Natalie and Will shared the tool box while the rest of us sat on three BMW chairs that were definitely hooked up to batteries so we could adjust them. And yes, my husband is holding my little brother’s head up so he would actually look at me as I took the picture.

Fall beach trips with twelve family members are not as bad as anticipated.

Yes. We went to the beach. And we loved it. And we didn’t kill each other.

My family is a family of six that has grown to ten through two marriages and two sassy little girls. We invited our “adopted” brothers along and had a grand time. We didn’t spend a whole lot of time actually in the water, but we were just a short walk from the beach, so we got to spend sunrises and sunsets there, as well as some night time shenanigans that may have included chasing (or being chased by) crabs. It was fun, and amazingly no one got hurt. 10/10 would go again.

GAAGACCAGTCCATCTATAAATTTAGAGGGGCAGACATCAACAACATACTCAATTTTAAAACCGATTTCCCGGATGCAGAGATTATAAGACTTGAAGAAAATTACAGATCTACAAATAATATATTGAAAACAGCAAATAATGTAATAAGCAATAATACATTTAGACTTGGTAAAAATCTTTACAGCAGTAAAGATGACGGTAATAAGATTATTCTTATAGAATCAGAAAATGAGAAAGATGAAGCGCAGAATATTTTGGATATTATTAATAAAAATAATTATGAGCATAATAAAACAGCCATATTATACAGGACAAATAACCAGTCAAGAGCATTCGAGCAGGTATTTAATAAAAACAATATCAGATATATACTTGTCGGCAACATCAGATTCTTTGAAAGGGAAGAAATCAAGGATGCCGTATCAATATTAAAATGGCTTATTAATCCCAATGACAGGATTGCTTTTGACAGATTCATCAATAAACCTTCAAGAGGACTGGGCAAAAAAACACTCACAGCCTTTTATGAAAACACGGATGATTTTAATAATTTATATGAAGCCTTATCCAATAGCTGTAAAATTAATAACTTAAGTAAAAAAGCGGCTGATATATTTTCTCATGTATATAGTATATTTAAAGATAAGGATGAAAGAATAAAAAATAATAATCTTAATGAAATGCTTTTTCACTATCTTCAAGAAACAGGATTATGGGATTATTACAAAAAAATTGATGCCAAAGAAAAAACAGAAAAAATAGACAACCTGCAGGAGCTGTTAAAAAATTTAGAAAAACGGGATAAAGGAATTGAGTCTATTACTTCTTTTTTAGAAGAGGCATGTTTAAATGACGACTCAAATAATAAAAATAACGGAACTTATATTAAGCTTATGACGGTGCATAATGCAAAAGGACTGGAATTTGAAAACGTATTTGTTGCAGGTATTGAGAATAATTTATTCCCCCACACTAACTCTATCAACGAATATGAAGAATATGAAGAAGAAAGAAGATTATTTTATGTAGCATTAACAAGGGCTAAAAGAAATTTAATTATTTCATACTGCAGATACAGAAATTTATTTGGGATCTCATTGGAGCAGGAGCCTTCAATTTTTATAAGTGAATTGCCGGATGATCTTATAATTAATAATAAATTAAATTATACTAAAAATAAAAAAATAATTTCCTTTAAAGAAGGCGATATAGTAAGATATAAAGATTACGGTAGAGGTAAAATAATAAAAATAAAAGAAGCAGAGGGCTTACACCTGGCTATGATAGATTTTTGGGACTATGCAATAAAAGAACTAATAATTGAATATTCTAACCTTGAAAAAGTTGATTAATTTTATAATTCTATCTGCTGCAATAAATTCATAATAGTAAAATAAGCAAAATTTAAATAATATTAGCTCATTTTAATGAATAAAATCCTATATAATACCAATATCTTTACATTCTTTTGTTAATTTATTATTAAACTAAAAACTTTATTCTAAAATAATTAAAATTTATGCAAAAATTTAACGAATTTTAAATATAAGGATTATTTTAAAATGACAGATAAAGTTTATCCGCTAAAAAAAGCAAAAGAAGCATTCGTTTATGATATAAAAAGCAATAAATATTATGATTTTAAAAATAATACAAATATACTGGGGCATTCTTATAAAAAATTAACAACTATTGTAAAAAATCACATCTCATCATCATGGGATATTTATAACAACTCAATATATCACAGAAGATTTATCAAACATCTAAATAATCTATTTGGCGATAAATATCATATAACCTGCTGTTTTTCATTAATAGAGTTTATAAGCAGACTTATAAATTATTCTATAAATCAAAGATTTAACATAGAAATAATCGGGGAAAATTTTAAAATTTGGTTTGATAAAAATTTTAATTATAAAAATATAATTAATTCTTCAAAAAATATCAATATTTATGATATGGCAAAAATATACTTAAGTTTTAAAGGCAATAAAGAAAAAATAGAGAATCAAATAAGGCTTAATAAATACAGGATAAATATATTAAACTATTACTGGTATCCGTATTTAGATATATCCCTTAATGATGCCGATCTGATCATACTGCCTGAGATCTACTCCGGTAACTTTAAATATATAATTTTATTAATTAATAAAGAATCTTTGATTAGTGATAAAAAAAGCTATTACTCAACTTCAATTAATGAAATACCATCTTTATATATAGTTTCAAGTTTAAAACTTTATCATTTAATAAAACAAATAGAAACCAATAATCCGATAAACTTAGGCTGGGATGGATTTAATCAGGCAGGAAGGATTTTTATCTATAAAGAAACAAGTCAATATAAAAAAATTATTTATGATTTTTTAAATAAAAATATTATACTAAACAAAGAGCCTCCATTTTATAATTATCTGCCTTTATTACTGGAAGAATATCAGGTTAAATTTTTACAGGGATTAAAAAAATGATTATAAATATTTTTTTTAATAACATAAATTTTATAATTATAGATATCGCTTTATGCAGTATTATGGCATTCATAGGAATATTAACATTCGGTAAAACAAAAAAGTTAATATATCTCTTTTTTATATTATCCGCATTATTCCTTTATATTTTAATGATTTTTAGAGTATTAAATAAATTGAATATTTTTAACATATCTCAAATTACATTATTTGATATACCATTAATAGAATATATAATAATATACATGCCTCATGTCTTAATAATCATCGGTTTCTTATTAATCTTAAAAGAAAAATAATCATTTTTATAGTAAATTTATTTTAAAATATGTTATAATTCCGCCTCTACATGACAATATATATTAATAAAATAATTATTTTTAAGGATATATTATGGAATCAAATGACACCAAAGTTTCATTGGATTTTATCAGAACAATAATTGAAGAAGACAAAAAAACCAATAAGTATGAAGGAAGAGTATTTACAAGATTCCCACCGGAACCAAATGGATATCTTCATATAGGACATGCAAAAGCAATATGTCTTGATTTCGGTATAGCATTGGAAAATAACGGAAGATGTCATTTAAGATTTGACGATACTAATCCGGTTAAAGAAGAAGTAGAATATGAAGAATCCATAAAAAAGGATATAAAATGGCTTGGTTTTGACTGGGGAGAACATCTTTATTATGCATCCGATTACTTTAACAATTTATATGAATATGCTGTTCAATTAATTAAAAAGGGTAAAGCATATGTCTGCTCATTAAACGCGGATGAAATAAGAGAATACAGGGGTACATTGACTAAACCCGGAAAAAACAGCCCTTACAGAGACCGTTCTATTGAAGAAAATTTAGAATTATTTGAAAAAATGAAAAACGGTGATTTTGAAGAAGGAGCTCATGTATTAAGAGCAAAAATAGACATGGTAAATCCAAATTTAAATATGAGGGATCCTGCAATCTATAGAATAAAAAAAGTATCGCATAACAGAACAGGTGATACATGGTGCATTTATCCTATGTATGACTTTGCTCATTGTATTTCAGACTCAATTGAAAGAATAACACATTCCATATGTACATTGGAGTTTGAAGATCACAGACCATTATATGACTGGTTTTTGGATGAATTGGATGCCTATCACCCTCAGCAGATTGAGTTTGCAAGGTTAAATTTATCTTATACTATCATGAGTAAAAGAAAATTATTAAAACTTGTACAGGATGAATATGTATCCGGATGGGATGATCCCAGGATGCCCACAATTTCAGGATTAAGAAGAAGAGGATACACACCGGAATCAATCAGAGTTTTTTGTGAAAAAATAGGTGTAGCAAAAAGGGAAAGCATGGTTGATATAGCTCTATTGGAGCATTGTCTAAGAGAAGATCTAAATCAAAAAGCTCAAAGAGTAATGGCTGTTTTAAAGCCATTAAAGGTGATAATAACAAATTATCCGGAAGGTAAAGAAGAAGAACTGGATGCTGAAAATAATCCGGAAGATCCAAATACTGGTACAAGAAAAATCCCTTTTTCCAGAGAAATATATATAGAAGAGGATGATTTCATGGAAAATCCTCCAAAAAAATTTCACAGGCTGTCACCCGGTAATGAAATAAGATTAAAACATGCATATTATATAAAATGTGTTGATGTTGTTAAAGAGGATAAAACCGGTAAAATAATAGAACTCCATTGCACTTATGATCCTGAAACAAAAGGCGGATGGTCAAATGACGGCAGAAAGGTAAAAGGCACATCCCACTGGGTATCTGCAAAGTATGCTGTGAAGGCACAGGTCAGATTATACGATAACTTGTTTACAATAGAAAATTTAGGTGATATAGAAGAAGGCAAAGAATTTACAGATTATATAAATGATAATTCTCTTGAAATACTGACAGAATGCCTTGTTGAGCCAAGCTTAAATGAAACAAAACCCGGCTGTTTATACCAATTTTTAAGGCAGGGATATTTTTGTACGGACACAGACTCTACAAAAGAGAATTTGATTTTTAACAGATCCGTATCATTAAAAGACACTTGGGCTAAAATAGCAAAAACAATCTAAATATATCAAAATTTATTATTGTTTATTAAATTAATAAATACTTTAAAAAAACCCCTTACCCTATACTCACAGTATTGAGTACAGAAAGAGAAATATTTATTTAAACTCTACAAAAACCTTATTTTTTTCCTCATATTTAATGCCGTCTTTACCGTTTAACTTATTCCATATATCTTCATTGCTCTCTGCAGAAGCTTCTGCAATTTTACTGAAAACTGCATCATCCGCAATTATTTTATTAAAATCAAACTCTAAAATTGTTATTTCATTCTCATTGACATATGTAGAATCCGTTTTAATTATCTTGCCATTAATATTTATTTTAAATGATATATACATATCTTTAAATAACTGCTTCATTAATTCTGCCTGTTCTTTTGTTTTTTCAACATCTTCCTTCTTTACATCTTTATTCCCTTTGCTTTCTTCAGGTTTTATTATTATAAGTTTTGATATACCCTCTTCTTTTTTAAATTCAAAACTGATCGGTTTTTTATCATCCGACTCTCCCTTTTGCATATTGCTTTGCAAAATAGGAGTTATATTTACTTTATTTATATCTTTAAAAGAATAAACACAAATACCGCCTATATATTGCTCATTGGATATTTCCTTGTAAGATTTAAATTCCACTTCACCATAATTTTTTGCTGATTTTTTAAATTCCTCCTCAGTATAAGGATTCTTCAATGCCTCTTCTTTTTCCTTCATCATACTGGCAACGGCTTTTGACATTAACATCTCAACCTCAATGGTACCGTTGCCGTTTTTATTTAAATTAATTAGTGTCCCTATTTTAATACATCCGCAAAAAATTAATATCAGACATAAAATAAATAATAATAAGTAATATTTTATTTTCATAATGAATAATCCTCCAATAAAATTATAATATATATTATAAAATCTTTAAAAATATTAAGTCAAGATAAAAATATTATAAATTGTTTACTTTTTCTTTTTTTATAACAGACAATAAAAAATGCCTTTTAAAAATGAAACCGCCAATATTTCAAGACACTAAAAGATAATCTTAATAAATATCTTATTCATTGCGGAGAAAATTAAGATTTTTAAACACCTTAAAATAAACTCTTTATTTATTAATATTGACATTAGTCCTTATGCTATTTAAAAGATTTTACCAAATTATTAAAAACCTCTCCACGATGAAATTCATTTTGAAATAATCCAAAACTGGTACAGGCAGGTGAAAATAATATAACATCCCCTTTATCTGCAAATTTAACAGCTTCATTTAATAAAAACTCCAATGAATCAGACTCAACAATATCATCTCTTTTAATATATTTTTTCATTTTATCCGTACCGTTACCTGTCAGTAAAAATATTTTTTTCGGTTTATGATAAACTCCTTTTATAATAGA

If you move your freezer, make sure it is running after you plug it back in.

I found it a week later. 0/10 would not recommend. Enough said.

P.S. I am thankful for family who owns businesses and has dumpsters so rotten food can be disposed of on a Saturday afternoon. Yikes.

If a doctor seems uncomfortable doing something, you should probably feel uncomfortable with them doing something.

And for goodness’ sake, if you aren’t comfortable with them putting an IV in somewhere, tell them. Don’t end up with a blown vein and a hand that aches for a month. Another 0/10, do not recommend.

Pictures made it look better than it was. It was quite swollen and very black and blue.